The interest in heat shock proteins (HSP), especially Hsp90, as antifungal targets has risen in the last years [31]. Beyond their role as chaperones to stabilize other protein structures in thermal shock conditions, HSPs have been related to the orchestration of antifungal drug resistance, or tolerance, under the regulation of calcineurin, which has many roles in fungal cell growth, virulence, and stress resistance [32]. In fact, Hsp70, which is also involved in the abovementioned Hsp90-calcineurin pathway, has recently been associated with amphotericin B and caspofungin resistance in A. terreus and A. fumigatus, respectively [33,34]. Therefore, our results are in accordance with these recent reports, suggesting that this protein could be significant in L. prolificans VRC resistance. Furthermore, this protein has been identified previously as an important L. prolificans antigen that is recognised by immunocompetent individuals, by both immunoglobulin (Ig) A and G, and is one of the most abundant and seroprevalent antigens [18,35,36].

On the other hand, a putative Srp1 protein was identified, this protein spot being only detected in VRC-treated cells. Although little is known about these proteins, they are putative suppressors of RNA polymerases [37], which are normally located in the nuclear membrane. However, they have been also detected in the fungal cell wall [38] and linked to cell thermal stress [39]. Regarding the 60S ribosomal proteins that were found down-regulated upon VRC exposure, these are involved in protein translation, as structural parts forming ribosomes. Interestingly, they have been associated with antifungal stress by either being down- [40] or over-expressed [28], which may be due to differences in the mechanisms pathways of action used by the drugs. It is worth highlighting the fact that both Srp1 and 60S ribosomal proteins are related to protein synthesis, and may be related to the morphological changes occurring in L. prolificans cells in response to VRC. Finally, proteins related to amino acids such as glutamate dehydrogenase, and the carbohydrate metabolism (such as malate dehydrogenase, in the protein spots with a mixture of proteins) have been found to be differentially down-regulated, showing that the fungal cell is regulating its own metabolism.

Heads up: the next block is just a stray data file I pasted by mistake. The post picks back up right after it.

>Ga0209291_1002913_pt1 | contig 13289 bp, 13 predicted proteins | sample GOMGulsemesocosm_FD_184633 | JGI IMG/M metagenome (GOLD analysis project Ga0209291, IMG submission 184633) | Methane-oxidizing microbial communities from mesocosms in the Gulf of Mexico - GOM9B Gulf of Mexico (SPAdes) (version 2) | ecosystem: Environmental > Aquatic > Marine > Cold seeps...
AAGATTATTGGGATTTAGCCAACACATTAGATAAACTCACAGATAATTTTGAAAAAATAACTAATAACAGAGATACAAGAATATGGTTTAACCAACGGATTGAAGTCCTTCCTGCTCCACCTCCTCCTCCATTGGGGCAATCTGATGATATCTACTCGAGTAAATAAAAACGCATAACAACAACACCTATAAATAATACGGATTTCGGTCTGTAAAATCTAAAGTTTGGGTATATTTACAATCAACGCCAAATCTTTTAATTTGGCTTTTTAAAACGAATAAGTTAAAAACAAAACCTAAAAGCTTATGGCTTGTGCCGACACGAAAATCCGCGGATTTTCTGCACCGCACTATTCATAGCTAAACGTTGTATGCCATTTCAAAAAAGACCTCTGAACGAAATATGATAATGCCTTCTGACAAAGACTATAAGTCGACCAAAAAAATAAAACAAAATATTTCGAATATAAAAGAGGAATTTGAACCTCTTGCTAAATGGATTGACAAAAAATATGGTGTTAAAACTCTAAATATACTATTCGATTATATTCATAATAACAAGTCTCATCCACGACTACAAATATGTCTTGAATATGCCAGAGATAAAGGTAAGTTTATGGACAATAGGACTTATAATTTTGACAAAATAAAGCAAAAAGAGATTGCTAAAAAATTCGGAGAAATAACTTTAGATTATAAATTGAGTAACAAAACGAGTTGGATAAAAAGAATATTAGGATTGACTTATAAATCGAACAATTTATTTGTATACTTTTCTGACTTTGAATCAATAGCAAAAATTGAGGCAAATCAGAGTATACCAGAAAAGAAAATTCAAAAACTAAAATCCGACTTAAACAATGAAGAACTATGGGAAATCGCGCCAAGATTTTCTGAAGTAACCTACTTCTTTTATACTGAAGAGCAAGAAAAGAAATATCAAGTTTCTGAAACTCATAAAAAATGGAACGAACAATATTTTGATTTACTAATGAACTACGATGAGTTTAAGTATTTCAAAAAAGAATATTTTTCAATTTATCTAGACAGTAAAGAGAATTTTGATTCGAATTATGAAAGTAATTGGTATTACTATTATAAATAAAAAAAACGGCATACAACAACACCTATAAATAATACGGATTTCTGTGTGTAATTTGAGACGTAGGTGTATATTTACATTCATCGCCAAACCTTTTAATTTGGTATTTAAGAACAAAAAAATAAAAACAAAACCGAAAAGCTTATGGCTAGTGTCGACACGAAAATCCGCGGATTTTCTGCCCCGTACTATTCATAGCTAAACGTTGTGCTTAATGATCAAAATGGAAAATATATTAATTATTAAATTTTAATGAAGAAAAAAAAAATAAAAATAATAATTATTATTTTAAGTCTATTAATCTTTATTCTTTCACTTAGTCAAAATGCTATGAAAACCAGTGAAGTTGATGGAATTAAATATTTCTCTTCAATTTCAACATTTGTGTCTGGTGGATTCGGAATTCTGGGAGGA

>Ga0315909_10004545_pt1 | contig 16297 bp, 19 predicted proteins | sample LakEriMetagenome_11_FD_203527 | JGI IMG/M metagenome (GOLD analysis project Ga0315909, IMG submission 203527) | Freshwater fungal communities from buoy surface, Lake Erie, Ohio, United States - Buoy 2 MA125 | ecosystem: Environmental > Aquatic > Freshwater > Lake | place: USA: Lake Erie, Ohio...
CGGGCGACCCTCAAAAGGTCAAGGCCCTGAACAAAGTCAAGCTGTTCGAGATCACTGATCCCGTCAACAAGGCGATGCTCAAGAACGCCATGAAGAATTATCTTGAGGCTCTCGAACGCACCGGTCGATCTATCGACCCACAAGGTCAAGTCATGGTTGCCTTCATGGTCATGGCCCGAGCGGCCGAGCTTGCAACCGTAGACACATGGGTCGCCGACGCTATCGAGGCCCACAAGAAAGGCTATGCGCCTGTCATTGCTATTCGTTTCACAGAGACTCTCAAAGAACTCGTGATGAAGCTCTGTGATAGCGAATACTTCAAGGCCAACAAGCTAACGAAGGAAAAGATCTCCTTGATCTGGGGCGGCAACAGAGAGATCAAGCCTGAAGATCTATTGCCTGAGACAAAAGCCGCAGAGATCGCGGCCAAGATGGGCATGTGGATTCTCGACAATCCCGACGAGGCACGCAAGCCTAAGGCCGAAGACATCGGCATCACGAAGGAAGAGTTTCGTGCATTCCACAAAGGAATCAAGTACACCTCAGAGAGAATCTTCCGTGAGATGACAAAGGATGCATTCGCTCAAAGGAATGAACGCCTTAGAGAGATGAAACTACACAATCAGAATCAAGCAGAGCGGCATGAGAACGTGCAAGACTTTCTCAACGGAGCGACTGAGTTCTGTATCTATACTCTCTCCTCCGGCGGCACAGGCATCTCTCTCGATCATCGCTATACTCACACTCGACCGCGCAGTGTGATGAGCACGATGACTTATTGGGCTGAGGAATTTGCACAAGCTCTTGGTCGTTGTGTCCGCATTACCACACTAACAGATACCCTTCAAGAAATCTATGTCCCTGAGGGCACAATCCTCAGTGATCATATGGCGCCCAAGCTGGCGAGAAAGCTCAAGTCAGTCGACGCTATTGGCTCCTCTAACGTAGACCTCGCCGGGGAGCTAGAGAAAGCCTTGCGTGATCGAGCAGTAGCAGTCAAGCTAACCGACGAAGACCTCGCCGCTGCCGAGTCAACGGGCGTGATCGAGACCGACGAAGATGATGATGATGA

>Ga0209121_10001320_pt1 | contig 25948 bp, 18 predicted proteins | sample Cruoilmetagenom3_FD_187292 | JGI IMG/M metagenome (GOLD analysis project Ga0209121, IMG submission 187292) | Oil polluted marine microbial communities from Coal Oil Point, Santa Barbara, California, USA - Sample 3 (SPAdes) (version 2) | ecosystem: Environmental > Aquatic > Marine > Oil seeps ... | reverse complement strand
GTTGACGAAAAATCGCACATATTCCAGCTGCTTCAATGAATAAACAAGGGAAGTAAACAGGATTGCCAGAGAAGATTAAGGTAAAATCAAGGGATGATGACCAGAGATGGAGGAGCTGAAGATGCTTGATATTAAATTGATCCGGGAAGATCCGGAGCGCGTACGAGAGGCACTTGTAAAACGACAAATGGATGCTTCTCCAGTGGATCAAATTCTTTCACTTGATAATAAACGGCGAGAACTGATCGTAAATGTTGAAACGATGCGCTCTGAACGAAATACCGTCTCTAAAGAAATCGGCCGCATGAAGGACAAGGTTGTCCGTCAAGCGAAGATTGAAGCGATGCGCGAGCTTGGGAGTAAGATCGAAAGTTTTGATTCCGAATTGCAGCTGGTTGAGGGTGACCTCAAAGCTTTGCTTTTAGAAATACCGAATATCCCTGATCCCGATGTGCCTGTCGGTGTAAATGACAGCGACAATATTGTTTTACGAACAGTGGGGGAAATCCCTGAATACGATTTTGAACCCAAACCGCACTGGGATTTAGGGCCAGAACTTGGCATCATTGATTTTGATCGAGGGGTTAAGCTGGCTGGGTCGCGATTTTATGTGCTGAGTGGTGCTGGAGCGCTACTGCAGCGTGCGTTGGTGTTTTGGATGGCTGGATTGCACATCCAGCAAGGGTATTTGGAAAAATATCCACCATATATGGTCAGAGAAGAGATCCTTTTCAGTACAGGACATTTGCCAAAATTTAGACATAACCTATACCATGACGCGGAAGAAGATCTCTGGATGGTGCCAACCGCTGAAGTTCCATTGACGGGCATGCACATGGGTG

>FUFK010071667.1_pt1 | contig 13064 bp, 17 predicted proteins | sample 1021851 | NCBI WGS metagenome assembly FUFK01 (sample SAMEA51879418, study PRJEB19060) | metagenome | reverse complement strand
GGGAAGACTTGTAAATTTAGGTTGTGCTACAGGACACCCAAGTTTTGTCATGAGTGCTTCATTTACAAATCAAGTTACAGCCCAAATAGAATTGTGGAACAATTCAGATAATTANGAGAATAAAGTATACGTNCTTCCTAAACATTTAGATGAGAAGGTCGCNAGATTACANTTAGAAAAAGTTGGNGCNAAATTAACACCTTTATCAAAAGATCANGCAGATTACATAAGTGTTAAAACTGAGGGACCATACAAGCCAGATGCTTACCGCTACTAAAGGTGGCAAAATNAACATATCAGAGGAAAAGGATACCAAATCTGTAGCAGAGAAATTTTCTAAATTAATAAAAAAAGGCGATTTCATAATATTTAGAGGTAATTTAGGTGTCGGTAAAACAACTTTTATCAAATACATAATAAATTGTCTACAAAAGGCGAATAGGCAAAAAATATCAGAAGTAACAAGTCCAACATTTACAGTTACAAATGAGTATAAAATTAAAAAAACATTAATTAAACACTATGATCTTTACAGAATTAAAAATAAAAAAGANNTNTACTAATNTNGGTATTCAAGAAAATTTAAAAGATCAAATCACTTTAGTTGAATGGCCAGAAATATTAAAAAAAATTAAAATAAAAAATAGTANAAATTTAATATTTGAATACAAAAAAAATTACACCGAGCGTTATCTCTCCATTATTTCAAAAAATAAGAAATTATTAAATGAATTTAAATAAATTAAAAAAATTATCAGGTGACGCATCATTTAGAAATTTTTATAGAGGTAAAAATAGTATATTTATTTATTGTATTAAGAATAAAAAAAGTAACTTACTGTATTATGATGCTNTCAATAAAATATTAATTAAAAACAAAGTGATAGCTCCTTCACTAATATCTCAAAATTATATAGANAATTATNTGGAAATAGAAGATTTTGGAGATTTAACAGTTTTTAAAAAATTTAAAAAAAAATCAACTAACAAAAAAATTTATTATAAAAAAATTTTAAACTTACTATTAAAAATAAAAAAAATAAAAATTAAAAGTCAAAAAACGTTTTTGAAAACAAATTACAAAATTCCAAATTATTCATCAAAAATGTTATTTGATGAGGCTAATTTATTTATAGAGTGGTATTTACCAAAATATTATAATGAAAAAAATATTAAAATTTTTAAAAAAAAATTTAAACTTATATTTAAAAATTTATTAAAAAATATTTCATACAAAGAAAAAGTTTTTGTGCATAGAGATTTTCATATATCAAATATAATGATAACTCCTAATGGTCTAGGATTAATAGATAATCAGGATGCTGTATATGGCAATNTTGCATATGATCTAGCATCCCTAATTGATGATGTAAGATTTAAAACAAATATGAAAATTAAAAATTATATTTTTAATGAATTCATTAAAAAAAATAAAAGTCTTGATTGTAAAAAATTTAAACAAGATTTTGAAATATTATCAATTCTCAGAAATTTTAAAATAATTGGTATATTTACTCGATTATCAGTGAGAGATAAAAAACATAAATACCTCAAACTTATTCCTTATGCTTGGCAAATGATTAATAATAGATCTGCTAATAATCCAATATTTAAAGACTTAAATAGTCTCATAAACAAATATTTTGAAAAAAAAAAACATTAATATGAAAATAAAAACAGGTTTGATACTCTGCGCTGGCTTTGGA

In summary, the present work has extensively analysed the biological responses of L. prolificans in the presence of VRC, above all focusing on the molecular changes occurring in the fungal cell wall. Precisely, changes in cell shape after exposure to VRC have been described, L. prolificans forming shorter and wider cells compared to untreated ones. Moreover, crucial modifications in the cell wall structure and carbohydrate composition have also been noted, the fungus building a thicker cell wall with a higher level of glucans and mannans, among other carbohydrates. In addition, several CSP were also found to be altered, showing the relevance of Hsp70 and Srp1 as they were identified as the most overexpressed proteins after VRC exposure. Targeting these processes or specific proteins may be helpful for the development of novel and effective therapies against mycoses caused by L. prolificans, improving the health of the patients suffering from them.

Supporting information

S1 Fig. Susceptibility of Lomentospora prolificans to cell membrane- and wall-disturbing agents.

Decimal dilutions of conidial suspensions were spotted onto potato dextrose agar plates containing 0, 100, 250, 500, 750 or 1000 μg/ml of SDS, calcofluor white (CFW) or congo red (CR).



Technical and human support by Ricardo Andrade, PhD and Alejandro González, PhD (Microscopy Facility), Kerman Aloria, PhD (Proteomics Core Facility- SGIKER, member of ProteoRed-ISCIII), and Azucena González, PhD (Phytotron Service) of the SGIker at the University of the Basque Country (UPV/EHU) is gratefully acknowledged. We also thank the Member of the Chartered Institute of Linguists, N° 022913 for improving the English in the manuscript.

Author Contributions

  1. Conceptualization: ARG AR FLH.
  2. Formal analysis: AP.
  3. Funding acquisition: ARG AR FLH.
  4. Investigation: AP IB AA.
  5. Methodology: AP ARG FLH.
  6. Resources: ARG AR FLH.
  7. Supervision: ARG AR FLH.
  8. Writing – original draft: AP ARG.
  9. Writing – review & editing: AP ARG IB AA AR FLH.